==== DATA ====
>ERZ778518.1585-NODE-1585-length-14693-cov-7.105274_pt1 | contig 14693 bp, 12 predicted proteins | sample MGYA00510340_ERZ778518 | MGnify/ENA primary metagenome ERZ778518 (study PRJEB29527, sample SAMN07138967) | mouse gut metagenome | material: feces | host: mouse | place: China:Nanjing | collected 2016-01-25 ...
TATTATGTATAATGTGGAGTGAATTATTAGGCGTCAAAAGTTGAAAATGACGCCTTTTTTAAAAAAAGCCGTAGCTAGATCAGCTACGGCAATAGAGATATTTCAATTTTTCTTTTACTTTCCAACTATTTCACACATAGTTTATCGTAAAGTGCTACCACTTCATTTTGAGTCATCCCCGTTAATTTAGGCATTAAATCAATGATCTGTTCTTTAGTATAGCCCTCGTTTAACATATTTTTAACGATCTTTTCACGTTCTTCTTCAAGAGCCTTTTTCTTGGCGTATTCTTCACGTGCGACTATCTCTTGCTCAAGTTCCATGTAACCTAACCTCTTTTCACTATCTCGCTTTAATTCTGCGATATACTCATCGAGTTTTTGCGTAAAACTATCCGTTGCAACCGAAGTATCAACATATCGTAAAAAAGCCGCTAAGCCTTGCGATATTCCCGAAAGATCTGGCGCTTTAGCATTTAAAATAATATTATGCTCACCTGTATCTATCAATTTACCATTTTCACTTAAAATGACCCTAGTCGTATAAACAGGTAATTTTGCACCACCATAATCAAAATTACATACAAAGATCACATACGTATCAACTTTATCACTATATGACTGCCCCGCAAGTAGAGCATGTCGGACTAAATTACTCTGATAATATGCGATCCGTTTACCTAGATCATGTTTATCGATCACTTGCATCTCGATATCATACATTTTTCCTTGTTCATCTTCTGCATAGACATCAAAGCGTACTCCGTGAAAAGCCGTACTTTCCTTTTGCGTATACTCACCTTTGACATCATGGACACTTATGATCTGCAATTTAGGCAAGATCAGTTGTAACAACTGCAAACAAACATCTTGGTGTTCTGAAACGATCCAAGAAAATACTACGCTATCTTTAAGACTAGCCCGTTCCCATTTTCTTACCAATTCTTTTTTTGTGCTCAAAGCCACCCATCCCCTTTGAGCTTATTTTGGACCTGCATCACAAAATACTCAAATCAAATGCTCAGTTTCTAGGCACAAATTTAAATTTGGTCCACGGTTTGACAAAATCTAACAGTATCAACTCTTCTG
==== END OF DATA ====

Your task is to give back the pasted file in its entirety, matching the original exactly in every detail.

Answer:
>ERZ778518.1585-NODE-1585-length-14693-cov-7.105274_pt1 | contig 14693 bp, 12 predicted proteins | sample MGYA00510340_ERZ778518 | MGnify/ENA primary metagenome ERZ778518 (study PRJEB29527, sample SAMN07138967) | mouse gut metagenome | material: feces | host: mouse | place: China:Nanjing | collected 2016-01-25 ...
TATTATGTATAATGTGGAGTGAATTATTAGGCGTCAAAAGTTGAAAATGACGCCTTTTTTAAAAAAAGCCGTAGCTAGATCAGCTACGGCAATAGAGATATTTCAATTTTTCTTTTACTTTCCAACTATTTCACACATAGTTTATCGTAAAGTGCTACCACTTCATTTTGAGTCATCCCCGTTAATTTAGGCATTAAATCAATGATCTGTTCTTTAGTATAGCCCTCGTTTAACATATTTTTAACGATCTTTTCACGTTCTTCTTCAAGAGCCTTTTTCTTGGCGTATTCTTCACGTGCGACTATCTCTTGCTCAAGTTCCATGTAACCTAACCTCTTTTCACTATCTCGCTTTAATTCTGCGATATACTCATCGAGTTTTTGCGTAAAACTATCCGTTGCAACCGAAGTATCAACATATCGTAAAAAAGCCGCTAAGCCTTGCGATATTCCCGAAAGATCTGGCGCTTTAGCATTTAAAATAATATTATGCTCACCTGTATCTATCAATTTACCATTTTCACTTAAAATGACCCTAGTCGTATAAACAGGTAATTTTGCACCACCATAATCAAAATTACATACAAAGATCACATACGTATCAACTTTATCACTATATGACTGCCCCGCAAGTAGAGCATGTCGGACTAAATTACTCTGATAATATGCGATCCGTTTACCTAGATCATGTTTATCGATCACTTGCATCTCGATATCATACATTTTTCCTTGTTCATCTTCTGCATAGACATCAAAGCGTACTCCGTGAAAAGCCGTACTTTCCTTTTGCGTATACTCACCTTTGACATCATGGACACTTATGATCTGCAATTTAGGCAAGATCAGTTGTAACAACTGCAAACAAACATCTTGGTGTTCTGAAACGATCCAAGAAAATACTACGCTATCTTTAAGACTAGCCCGTTCCCATTTTCTTACCAATTCTTTTTTTGTGCTCAAAGCCACCCATCCCCTTTGAGCTTATTTTGGACCTGCATCACAAAATACTCAAATCAAATGCTCAGTTTCTAGGCACAAATTTAAATTTGGTCCACGGTTTGACAAAATCTAACAGTATCAACTCTTCTG